University of Cambridge > > Computer Laboratory Security Seminar > Dismantling Megamos Crypto: Wirelessly Lockpicking a Vehicle Immobilizer

Dismantling Megamos Crypto: Wirelessly Lockpicking a Vehicle Immobilizer

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Abstract: The Megamos Crypto transponder is used in one of the most widely deployed electronic vehicle immobilizers. It is used among others in most Audi, Fiat, Honda, Volkswagen and Volvo cars. Such an immobilizer is an anti-theft device which prevents the engine of the vehicle from starting when the corresponding transponder is not present. This transponder is a passive RFID tag which is embedded in the key of the vehicle.

In this paper we have reverse-engineered all proprietary security mechanisms of the transponder, including the cipher and the authentication protocol which we publish here in full detail. This article reveals several weaknesses in the design of the cipher, the authentication protocol and also in their implementation. We exploit these weaknesses in three practical attacks that recover the $96$-bit transponder secret key. These three attacks only require wireless communication with the system.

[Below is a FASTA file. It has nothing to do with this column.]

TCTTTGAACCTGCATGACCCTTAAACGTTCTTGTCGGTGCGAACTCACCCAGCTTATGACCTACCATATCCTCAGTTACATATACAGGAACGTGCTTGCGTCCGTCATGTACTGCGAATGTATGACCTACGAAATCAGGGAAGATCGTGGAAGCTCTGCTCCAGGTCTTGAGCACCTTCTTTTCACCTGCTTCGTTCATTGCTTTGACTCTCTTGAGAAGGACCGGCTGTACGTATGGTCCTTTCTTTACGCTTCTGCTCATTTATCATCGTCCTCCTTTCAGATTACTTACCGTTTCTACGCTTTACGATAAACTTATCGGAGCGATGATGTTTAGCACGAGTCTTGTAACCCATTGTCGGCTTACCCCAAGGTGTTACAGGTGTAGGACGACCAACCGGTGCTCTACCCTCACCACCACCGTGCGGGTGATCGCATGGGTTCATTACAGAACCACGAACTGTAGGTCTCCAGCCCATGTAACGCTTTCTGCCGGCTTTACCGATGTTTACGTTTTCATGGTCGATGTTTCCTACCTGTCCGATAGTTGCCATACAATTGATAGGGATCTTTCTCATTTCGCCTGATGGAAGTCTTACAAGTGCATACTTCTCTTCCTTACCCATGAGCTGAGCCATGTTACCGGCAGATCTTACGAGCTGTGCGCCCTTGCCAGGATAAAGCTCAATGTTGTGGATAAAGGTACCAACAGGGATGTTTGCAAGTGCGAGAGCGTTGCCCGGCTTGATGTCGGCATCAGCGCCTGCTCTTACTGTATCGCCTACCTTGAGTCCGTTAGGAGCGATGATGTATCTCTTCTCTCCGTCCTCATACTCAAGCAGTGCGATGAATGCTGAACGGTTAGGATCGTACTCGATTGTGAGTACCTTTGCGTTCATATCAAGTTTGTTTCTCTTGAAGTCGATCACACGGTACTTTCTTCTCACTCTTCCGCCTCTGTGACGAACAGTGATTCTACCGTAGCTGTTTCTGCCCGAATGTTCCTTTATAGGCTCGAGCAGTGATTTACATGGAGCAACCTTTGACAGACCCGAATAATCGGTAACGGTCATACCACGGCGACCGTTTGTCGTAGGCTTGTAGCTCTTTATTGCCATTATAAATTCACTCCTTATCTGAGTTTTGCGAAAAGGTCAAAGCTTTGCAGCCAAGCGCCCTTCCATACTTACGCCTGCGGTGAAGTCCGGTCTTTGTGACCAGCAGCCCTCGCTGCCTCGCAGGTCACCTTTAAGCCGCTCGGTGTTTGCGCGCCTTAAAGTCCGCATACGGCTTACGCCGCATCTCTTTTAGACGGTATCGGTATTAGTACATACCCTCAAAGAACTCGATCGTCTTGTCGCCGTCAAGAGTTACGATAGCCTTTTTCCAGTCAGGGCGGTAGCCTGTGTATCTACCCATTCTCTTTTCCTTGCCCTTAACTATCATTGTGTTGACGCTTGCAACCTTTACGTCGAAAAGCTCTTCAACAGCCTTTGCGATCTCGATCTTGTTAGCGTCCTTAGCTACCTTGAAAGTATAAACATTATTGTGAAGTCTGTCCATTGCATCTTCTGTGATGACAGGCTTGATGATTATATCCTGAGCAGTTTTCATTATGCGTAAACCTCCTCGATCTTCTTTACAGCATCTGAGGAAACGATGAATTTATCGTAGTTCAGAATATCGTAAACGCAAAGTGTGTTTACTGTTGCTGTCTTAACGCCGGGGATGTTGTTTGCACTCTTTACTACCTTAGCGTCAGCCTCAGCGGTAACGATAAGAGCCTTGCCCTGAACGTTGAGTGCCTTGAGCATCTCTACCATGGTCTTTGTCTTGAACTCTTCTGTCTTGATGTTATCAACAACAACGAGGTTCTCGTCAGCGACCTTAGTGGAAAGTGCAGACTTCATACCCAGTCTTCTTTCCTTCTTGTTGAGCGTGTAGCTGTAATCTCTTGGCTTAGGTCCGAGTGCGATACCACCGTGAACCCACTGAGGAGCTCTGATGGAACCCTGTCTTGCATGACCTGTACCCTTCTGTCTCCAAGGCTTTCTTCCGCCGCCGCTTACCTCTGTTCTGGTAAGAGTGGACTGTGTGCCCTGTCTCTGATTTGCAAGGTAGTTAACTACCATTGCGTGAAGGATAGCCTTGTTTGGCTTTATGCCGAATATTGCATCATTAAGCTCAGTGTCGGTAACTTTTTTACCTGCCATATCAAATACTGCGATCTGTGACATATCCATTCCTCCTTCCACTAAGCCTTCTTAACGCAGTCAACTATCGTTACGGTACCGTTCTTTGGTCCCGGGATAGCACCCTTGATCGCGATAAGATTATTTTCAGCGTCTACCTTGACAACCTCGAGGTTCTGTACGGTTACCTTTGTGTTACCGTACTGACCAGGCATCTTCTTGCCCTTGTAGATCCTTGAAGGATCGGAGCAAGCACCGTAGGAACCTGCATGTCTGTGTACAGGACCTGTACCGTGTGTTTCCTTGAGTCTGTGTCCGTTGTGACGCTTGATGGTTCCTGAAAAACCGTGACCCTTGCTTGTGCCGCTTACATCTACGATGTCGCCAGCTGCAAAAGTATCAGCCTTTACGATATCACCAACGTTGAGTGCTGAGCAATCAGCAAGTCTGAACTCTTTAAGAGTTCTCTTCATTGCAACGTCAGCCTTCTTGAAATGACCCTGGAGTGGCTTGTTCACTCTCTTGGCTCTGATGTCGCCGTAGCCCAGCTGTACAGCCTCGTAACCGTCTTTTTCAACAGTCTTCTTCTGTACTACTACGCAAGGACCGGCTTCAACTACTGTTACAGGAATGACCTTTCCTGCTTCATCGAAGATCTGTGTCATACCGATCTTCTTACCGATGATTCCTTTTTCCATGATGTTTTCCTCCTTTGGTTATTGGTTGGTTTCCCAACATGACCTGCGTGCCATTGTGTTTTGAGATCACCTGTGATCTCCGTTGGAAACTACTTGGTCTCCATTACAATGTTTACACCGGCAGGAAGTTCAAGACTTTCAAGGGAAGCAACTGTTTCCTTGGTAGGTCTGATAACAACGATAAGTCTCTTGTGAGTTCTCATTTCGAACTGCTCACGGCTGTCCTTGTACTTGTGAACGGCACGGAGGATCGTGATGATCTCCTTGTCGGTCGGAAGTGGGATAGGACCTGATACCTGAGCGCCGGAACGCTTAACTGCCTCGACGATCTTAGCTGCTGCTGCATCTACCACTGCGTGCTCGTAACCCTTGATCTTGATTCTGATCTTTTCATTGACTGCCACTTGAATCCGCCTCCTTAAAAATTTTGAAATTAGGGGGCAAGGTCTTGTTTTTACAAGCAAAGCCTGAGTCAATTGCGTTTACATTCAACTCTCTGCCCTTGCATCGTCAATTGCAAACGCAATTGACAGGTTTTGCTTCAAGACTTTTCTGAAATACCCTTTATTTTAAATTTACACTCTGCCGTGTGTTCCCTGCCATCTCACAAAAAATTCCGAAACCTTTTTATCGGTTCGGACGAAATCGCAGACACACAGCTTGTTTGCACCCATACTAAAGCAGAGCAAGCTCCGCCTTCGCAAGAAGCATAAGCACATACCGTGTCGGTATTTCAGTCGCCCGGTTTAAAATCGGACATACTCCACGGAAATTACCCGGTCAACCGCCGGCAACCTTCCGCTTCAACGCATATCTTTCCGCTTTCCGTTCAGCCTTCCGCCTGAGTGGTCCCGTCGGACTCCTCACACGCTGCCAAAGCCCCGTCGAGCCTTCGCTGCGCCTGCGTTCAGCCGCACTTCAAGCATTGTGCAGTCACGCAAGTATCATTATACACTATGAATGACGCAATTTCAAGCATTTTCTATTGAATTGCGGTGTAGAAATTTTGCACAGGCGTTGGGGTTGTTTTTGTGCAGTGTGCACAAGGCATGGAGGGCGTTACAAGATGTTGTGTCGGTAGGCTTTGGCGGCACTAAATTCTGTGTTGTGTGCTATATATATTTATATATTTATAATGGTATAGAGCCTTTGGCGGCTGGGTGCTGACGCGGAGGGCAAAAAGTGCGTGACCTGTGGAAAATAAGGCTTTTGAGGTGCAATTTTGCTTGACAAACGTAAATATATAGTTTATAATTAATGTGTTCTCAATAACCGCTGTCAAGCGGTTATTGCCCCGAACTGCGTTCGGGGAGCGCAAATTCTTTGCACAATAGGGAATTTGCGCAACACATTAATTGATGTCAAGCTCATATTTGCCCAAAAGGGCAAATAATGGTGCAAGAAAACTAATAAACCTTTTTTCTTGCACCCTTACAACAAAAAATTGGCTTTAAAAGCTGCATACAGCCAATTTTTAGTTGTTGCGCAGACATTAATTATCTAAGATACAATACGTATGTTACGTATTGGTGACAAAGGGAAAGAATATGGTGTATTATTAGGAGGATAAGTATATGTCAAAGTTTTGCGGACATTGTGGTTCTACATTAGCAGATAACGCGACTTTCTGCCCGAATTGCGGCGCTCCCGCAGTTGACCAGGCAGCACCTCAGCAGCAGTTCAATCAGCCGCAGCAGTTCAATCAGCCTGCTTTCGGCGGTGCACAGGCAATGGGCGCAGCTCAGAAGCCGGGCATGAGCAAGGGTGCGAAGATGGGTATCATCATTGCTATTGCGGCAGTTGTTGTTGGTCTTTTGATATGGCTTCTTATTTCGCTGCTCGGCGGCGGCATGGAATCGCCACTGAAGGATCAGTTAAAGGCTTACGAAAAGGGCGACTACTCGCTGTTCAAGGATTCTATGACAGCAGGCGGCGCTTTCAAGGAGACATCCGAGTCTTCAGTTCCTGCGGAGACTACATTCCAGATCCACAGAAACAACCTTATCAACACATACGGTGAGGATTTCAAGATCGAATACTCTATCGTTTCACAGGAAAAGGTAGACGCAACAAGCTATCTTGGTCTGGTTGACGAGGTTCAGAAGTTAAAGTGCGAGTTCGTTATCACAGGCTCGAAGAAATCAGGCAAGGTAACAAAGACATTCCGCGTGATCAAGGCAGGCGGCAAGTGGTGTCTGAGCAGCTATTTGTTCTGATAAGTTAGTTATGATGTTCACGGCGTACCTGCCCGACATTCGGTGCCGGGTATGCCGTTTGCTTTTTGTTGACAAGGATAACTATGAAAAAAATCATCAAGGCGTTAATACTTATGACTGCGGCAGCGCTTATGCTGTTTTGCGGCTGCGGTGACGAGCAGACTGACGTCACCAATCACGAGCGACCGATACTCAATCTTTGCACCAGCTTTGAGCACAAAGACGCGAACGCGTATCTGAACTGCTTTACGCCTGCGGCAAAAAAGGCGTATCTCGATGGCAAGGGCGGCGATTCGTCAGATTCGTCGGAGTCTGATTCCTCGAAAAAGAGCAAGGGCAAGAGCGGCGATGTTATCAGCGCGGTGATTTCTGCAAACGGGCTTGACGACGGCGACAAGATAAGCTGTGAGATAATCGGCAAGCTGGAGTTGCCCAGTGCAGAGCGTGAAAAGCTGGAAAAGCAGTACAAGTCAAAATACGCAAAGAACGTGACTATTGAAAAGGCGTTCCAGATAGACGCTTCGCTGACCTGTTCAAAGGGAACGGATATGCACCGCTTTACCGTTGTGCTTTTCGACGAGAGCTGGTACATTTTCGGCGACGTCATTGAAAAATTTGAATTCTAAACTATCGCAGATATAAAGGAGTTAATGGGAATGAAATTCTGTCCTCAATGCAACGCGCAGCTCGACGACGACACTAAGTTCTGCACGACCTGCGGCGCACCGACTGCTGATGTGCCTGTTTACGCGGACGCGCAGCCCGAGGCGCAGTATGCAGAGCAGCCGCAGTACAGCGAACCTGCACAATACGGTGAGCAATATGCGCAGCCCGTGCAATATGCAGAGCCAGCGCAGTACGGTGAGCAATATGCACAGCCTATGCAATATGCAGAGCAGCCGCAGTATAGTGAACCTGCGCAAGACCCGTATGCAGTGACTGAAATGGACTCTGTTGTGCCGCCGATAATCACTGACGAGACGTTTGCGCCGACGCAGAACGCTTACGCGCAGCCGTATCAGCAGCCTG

Bio: Flavio Garcia is a Senior Lecturer and Senior Birmingham Fellow at the University of Birmingham. His work focuses on the design and evaluation of cryptographic primitives and protocols for embedded devices like automotive key fobs and smart cards. His research achievements include breakthroughs such as the discovery of vulnerabilities in four of the most widely used contactless smart cards, the Mifare Classic, HID iClass, and Atmel’s SecureMemory and CryptoRF. The first of these, Mifare Classic, was widely used for electronic payment (e.g. Oyster Card) and access control (e.g. Amsterdam Airport). Garcia’s work has been widely recognized as world leading including an “Outstanding Paper Award” from IEEE Security & Privacy (Oakland).

This talk is part of the Computer Laboratory Security Seminar series.

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